Police pursuit policy could be changed as early as December
It has been confirmed that the NPCC, Home Office and other bodies have agreed to change legislation so appropriately trained police officers do not face prosecution when involved in the pursuit of criminals using vehicles.
Biker & Bike has learnt that after a meeting described by an attendee as ‘productive’ there was a, “…common agreement to progress the issue of appropriate legislative change to enable trained professional police officers to use their training and approved tactics in order to deal with criminal use of vehicles without fear of prosecution themselves.”
The meeting, which took place on 29th August was attended by every body responsible for police legislation and its enforcement. This included representatives from the Home Office, the National Police Chiefs’ Council, The IPCC (Independent Police Complaints Commission, who investigate police officers involved in pursuits that end in injury or death), the Crown Prosecution Service, the Ministry of Justice and the Department for Transport.
The meeting was also attended by the Police Federation, which represents rank and file police officers, who have long called for changes in legislation to protect officers who face prosecution when involved in vehicle pursuits.
No exact details have been released about what was discussed or the nature of the legislative changes, but it is believed that one of the key changes may be to exempt appropriately trained and qualified police officers from the standard of ‘competent and careful’ as required by the Road Traffic Act.
Currently, an officer can be prosecuted for Dangerous Driving under the Act. The Police Federation has recently advised its members to cease pursuits at the earliest sign they may be liable to prosecution.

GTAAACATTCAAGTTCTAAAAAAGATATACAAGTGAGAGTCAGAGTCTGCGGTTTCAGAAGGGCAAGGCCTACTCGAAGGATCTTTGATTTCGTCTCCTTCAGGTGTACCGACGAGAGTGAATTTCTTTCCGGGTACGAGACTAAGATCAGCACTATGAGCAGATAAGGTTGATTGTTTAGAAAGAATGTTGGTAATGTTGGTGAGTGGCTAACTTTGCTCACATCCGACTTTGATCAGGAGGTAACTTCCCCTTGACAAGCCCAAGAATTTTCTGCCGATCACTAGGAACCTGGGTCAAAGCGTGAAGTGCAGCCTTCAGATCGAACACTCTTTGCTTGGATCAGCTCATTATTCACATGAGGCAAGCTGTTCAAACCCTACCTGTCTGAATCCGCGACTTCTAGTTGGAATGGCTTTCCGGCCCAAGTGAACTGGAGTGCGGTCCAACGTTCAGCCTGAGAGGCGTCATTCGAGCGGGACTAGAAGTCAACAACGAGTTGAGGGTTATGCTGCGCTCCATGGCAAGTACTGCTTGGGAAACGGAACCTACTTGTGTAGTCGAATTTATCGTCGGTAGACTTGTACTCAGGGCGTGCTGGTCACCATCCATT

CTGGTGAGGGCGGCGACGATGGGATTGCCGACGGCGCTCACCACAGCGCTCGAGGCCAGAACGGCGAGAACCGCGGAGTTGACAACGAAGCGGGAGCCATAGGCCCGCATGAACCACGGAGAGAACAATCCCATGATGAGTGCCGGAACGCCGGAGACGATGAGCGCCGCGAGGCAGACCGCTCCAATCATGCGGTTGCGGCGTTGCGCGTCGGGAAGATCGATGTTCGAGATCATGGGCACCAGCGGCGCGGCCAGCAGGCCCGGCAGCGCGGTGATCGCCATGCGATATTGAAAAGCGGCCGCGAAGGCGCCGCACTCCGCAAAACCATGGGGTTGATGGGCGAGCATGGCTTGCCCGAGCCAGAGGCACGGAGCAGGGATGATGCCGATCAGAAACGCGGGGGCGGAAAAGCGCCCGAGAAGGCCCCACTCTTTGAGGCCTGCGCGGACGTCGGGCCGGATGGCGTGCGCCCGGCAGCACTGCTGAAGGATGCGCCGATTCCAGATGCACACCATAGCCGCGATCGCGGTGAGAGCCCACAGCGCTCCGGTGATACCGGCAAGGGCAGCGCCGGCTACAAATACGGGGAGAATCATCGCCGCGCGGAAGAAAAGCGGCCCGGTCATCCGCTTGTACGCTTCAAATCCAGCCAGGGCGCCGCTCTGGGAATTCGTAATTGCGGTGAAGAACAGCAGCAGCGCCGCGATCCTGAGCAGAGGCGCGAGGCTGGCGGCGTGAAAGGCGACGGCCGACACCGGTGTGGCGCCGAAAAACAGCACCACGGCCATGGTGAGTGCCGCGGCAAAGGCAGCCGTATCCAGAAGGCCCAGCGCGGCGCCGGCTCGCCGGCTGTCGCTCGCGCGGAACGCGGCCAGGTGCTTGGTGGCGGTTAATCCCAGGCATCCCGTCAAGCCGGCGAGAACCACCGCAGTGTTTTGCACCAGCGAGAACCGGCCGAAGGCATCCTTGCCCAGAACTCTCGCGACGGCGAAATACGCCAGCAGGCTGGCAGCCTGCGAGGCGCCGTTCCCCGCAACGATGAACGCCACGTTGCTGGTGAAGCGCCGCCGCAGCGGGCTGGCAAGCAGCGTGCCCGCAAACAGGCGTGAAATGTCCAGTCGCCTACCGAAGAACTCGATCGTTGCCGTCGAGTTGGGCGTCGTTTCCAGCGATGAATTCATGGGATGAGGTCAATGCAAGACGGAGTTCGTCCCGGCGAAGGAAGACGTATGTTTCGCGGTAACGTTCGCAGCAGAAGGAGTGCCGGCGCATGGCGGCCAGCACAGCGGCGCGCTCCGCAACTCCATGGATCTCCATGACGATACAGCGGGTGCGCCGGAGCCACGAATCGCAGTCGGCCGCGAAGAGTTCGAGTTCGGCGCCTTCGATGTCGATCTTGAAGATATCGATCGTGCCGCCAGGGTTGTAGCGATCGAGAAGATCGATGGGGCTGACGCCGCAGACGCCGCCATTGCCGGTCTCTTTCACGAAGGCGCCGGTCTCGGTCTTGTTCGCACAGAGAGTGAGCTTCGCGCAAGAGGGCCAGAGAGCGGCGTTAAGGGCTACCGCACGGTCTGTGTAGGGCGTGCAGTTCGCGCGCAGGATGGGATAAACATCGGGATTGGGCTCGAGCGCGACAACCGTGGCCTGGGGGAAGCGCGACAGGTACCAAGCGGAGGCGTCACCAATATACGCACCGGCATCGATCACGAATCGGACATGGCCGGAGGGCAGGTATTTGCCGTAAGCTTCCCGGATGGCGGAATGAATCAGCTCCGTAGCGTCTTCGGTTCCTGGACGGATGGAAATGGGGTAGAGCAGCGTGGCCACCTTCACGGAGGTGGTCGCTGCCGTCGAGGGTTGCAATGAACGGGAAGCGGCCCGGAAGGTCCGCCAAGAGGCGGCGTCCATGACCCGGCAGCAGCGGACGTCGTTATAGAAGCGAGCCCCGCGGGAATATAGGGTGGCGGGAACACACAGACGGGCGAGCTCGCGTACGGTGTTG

If true, the news means the single biggest barrier to police pursuits of motorcycle riding criminals will be removed, possibly as early as December of this year.
Protecting officers from prosecution is one of the core principles of the guidelines that officers must follow when involved in pursuits. Another is the safety of offenders involved in a pursuit.
It is thought that exempting officers from prosecution means the NPCC and College of Policing, who are responsible for the guidelines, could ease some of the more prohibitive policies that need to be followed during police pursuits.
Before any new legislation comes into effect, police officers will still have to follow existing legislation and can still be liable to prosecution under certain circumstances.
The news follows an announcement that the UK’s worst affected city for motorcycle related crime, London, is to take a zero tolerance approach to moped enabled crime.
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